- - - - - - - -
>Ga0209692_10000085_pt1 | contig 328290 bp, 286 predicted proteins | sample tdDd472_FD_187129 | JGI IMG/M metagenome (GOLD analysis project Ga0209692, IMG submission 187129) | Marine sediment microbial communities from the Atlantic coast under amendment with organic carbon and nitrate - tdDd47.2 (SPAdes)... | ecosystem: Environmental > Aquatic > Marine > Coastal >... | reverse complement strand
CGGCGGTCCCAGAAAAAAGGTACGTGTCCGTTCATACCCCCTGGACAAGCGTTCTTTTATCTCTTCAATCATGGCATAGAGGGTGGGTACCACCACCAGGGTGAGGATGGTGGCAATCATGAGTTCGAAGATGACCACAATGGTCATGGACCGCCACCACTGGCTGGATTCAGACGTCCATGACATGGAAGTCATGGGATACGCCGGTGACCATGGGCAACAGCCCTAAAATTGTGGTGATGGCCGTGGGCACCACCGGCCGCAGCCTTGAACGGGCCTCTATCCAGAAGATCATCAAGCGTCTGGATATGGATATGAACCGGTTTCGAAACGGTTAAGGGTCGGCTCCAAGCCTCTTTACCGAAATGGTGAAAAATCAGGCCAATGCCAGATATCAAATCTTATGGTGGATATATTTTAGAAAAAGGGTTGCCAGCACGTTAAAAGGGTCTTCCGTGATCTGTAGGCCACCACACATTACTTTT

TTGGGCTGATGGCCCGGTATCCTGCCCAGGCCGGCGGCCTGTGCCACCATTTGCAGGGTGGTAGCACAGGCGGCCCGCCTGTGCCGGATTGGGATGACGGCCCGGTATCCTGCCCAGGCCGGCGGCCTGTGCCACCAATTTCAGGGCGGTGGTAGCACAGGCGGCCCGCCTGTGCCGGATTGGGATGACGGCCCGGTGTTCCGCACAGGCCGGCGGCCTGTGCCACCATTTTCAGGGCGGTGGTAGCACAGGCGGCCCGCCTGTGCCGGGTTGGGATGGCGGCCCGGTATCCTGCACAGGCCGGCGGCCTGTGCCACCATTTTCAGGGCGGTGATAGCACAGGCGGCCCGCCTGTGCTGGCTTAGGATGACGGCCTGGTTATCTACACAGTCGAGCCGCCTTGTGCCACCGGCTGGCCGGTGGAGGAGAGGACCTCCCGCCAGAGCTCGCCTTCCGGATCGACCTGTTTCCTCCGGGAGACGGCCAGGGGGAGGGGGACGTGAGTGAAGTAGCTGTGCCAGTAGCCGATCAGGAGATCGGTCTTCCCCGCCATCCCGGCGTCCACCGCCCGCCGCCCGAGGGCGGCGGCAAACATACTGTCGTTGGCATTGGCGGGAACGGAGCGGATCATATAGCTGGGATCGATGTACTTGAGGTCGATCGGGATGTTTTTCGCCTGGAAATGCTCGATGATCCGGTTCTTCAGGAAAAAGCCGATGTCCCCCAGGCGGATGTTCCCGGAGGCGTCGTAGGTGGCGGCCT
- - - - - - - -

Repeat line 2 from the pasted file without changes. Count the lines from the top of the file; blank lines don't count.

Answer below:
CGGCGGTCCCAGAAAAAAGGTACGTGTCCGTTCATACCCCCTGGACAAGCGTTCTTTTATCTCTTCAATCATGGCATAGAGGGTGGGTACCACCACCAGGGTGAGGATGGTGGCAATCATGAGTTCGAAGATGACCACAATGGTCATGGACCGCCACCACTGGCTGGATTCAGACGTCCATGACATGGAAGTCATGGGATACGCCGGTGACCATGGGCAACAGCCCTAAAATTGTGGTGATGGCCGTGGGCACCACCGGCCGCAGCCTTGAACGGGCCTCTATCCAGAAGATCATCAAGCGTCTGGATATGGATATGAACCGGTTTCGAAACGGTTAAGGGTCGGCTCCAAGCCTCTTTACCGAAATGGTGAAAAATCAGGCCAATGCCAGATATCAAATCTTATGGTGGATATATTTTAGAAAAAGGGTTGCCAGCACGTTAAAAGGGTCTTCCGTGATCTGTAGGCCACCACACATTACTTTT